Smith: State places a burden on WWPS

By on Sunday, June 23rd, 2019 in Local News

WALLA WALLA, Washington –Walla Walla Public Schools Superintendent Wade Smith says district officials have identified $16.5 million of expenditures not covered by the state’s basic education prototypical funding model developed by the legislature to meet the McCleary Decision by the Washington State Supreme Court.

Appearing on KTEL’s “The Grapevine” Friday, Smith said the legislature places an unfortunate burden on districts like Walla Walla.

“We’re going to have to go back to our taxpayers and potentially look for a replacement levy,” Smith said. “Now we’re going to have to re-engage our community and say, ‘What level is right for our community and what kind of programs do you want to offer our students because the state has not come and backfilled the promises they have made to fully fund the education impact McCleary has had on school districts.’”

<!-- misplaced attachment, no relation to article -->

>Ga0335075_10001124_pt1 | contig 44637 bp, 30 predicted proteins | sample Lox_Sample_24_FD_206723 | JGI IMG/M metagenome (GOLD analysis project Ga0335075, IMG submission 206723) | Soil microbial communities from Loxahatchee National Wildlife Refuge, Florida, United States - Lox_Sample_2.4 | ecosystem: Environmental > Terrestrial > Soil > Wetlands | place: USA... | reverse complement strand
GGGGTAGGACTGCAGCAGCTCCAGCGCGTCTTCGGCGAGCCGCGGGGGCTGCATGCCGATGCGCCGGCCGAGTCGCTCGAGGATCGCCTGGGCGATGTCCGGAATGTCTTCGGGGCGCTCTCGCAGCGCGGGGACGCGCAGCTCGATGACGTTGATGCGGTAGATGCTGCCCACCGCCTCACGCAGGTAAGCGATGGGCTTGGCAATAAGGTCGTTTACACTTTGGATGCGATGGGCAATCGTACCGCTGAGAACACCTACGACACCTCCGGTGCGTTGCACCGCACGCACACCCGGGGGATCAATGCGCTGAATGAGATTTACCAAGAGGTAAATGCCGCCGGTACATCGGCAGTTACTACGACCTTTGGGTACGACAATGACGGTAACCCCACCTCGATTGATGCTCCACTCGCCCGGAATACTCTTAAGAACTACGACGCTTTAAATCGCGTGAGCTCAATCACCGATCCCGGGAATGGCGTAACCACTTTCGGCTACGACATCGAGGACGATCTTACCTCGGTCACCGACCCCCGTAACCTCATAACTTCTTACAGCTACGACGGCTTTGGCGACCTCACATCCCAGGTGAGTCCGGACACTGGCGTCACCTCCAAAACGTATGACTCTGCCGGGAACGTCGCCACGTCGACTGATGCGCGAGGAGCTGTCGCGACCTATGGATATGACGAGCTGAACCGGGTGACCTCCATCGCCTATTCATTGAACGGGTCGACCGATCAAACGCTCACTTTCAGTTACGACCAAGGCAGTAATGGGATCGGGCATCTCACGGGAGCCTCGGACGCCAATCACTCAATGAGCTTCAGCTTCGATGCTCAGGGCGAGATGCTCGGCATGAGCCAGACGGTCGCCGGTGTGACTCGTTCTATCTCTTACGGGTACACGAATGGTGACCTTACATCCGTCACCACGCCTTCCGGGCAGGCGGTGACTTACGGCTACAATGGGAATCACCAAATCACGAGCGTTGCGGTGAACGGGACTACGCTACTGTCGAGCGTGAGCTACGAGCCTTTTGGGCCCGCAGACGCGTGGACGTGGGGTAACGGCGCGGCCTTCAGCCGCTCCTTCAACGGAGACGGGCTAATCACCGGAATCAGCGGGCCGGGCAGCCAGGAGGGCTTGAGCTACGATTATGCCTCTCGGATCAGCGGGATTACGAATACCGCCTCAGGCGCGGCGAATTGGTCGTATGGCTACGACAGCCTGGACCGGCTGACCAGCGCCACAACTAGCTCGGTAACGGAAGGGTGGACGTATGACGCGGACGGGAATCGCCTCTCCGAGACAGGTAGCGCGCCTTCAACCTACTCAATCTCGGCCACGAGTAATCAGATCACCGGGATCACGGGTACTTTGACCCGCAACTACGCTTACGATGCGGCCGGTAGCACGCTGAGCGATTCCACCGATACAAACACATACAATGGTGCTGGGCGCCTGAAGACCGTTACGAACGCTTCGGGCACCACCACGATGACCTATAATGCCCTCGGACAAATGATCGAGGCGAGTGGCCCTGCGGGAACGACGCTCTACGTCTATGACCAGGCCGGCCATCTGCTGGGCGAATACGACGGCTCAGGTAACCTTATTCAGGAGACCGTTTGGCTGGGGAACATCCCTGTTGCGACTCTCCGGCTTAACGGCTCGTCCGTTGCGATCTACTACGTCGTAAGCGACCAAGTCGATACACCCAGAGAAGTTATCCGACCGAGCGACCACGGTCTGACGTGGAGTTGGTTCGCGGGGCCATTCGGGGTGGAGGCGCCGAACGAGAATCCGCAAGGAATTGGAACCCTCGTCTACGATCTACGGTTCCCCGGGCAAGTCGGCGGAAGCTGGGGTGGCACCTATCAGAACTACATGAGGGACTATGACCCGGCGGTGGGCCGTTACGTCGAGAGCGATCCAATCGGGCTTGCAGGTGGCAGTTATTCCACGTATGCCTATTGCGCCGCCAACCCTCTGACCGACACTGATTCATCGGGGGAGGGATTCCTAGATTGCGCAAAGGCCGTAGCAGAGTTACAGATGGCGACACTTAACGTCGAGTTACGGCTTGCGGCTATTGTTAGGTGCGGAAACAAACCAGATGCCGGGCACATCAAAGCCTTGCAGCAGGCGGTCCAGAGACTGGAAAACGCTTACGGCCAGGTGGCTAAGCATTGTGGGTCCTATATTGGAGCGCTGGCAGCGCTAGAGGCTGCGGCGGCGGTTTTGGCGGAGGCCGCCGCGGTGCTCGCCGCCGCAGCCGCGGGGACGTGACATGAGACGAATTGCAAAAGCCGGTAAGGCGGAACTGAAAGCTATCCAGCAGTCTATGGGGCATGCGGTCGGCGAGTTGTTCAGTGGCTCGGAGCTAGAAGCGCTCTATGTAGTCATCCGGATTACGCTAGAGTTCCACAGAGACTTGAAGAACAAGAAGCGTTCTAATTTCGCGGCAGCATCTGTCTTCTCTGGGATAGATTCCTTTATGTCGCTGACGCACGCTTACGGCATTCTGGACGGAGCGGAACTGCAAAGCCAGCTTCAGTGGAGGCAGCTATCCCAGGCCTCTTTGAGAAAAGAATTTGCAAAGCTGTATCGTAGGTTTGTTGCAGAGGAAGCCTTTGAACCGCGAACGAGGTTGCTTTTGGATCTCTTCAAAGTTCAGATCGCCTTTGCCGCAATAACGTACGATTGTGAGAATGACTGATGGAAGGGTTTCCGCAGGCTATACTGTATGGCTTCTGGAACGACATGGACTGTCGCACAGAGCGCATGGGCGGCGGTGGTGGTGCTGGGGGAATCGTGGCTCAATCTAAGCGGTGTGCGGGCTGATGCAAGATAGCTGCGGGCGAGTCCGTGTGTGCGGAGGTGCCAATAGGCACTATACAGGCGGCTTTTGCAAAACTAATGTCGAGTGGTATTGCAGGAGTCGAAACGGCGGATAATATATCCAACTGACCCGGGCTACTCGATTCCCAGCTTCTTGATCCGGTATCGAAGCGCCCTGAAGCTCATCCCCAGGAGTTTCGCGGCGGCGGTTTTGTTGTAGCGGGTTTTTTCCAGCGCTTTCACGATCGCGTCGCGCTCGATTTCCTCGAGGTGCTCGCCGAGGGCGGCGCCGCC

School districts across the state are now required to create budget codes for Enrichment Levy expenditures as another layer of transparency. Smith stated on the district’s website that programs funded by the Enrichment Levy provide a comprehensive school experience.

He reported 12 music staff members, 11 intervention specialists, 13 physical education teachers, more than five advanced placement teachers, and more than four safety and security officers are funded by the levy. Nearly $1 million in levy funds cover athletic coaching contracts. The levy also funds four art teachers, two highly capable teachers, six health clinicians and nearly four library technicians. The list, developed to capture levy expenditures, also included several maintenance, custodial and technology staff positions.

“The state’s prototypical funding model does not fund many of the programs our students, families and community have come to expect in their public schools,” Smith said.

School board members will continue studying levy needs as they prepare for a February 2020 Enrichment Levy proposal.